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The low genetic diversity of SARS-CoV-2 may work well for vaccines

Hyderabad: In the gloom of the Covid-19 pandemic, which showed no signs of slowing down in the country, there is one silver lining that could bring considerable optimism among the general public, and also researchers involved in finding a breakthrough against Covid-19 disease.

It appears that the SARS-CoV-2 virus, the causative agent of Covid-19, could very well have an Achilles heel that could possibly be utilized. Despite millions of people around the world testing positive for Covid-19, the SARS-CoV-2 virus has barely seen major genetic changes.

The lack of genetic biodiversity of SARS-CoV-2 virus is considered a positive sign by geneticists who believe that an extremely stable genome will make the vaccines more effective. An example of this is the recent genomic study of the Hyderabad-based Center for Cellular and Molecular Biology (CCMB) and another nuclear study published Monday in Proceedings of the National Academy of Sciences (PNAS) of the United States.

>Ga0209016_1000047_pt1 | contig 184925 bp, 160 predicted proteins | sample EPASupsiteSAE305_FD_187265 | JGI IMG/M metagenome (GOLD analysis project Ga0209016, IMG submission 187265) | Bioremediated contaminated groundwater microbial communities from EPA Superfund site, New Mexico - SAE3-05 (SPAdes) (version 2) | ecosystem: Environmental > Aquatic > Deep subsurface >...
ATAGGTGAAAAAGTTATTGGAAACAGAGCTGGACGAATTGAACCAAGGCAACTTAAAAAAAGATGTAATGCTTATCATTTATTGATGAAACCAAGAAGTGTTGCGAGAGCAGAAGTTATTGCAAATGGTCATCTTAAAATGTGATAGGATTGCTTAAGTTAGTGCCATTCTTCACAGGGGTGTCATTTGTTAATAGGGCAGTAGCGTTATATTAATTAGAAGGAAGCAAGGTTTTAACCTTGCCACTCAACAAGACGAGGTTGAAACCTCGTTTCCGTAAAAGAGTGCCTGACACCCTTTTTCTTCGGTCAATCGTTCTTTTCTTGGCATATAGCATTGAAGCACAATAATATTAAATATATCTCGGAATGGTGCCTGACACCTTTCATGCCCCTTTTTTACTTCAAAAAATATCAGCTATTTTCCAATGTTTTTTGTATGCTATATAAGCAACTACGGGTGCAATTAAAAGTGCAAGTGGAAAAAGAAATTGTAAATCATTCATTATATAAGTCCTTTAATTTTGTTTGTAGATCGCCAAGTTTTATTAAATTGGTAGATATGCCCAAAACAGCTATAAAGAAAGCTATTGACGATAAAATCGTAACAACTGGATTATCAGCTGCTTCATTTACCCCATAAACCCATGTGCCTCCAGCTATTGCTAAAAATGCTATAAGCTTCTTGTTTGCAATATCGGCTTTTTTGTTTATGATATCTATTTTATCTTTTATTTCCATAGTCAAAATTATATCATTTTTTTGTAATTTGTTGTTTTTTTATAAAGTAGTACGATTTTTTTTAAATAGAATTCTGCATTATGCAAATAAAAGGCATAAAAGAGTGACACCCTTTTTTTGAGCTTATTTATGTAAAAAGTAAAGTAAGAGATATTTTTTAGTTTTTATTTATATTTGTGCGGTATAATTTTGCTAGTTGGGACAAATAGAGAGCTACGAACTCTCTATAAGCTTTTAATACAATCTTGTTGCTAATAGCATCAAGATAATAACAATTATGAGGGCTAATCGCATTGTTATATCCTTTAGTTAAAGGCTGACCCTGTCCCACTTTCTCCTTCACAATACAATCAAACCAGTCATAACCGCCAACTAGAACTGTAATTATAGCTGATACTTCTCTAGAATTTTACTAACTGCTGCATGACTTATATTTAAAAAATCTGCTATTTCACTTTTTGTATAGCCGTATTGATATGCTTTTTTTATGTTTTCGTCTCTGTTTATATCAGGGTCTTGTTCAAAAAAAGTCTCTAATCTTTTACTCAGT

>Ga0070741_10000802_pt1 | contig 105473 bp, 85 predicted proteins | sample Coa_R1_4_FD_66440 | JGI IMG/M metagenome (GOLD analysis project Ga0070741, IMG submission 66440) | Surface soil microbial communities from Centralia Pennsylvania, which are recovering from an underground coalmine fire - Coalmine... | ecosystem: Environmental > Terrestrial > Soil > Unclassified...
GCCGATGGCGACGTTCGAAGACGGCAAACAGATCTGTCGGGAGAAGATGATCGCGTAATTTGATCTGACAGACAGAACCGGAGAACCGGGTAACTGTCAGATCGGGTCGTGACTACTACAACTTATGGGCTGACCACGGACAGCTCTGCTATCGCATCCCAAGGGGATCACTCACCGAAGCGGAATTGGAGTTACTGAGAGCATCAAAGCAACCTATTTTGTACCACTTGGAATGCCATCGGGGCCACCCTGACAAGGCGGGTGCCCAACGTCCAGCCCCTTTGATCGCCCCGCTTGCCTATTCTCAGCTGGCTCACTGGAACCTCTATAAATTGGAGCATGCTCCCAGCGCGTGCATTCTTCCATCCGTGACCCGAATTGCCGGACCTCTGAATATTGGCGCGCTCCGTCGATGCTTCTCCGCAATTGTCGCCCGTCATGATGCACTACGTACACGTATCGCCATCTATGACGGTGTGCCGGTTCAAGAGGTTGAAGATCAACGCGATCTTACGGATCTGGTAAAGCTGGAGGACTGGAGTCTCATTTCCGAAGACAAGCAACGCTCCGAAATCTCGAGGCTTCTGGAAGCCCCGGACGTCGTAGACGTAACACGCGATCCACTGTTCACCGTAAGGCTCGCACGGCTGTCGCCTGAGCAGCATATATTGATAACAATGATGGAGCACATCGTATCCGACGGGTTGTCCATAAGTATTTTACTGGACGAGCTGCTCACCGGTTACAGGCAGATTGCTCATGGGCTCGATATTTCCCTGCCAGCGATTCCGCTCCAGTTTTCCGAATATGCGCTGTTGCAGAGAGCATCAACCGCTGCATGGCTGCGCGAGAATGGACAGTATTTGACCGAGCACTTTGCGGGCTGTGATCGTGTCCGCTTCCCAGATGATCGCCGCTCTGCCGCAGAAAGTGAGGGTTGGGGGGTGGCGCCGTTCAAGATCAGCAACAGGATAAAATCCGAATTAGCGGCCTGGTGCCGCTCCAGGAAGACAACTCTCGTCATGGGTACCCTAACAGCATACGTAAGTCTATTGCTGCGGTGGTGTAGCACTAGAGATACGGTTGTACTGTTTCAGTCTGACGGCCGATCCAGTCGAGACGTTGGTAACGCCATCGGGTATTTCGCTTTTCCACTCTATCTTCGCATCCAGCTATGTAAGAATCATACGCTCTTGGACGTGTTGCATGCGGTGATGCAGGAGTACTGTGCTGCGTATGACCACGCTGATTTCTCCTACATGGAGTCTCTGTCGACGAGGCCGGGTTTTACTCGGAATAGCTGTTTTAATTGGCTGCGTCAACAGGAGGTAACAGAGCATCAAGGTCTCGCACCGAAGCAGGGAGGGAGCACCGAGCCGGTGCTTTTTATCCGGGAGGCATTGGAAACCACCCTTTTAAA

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The CCMB researchers analyzed more than 2000 SARS-CoV-2 genomes exclusively in India, while an international group of researchers, whose work was published in PNAS, analyzed 27,977 SARS-CoV-2 series from across 84 countries. . The aim was to study the genome and also to detect and characterize the evolution of the novel coronavirus since its inception.

The general indication from both studies was that the SARS-CoV-2 has a ‘slow genetic drive’ and is a very stable genome. The strikingly low genetic diversity of the virus makes it very suitable for a vaccine to be more effective.

“The agreement in viral genome worldwide should be considered as positive news, because a vaccine or a drug targeted at this mutation will work with the same effectiveness around the world,” said Dr. Rakesh K Mishra, Director, CCMB, co-author. of the CCMB study, said recently.

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The PNAS study stated that ‘the main conclusion reached by the authors of this work is that the genetic diversity of SARS-CoV-2 is remarkably low, almost entirely the product of genetic drift, and that no can be hindered in the development of a broad protective vaccine ”.

The American scientists who led the study of the genome analysis concluded that researchers around the world should continue to detect genetic changes in the novel coronavirus, both to track their distribution and also to identify antigen shifts should they occur. “Yet it is equally important to recognize that what we have observed so far is a slow genetic drive that is characteristic of a virus with a very stable genome,” PNAS study said.

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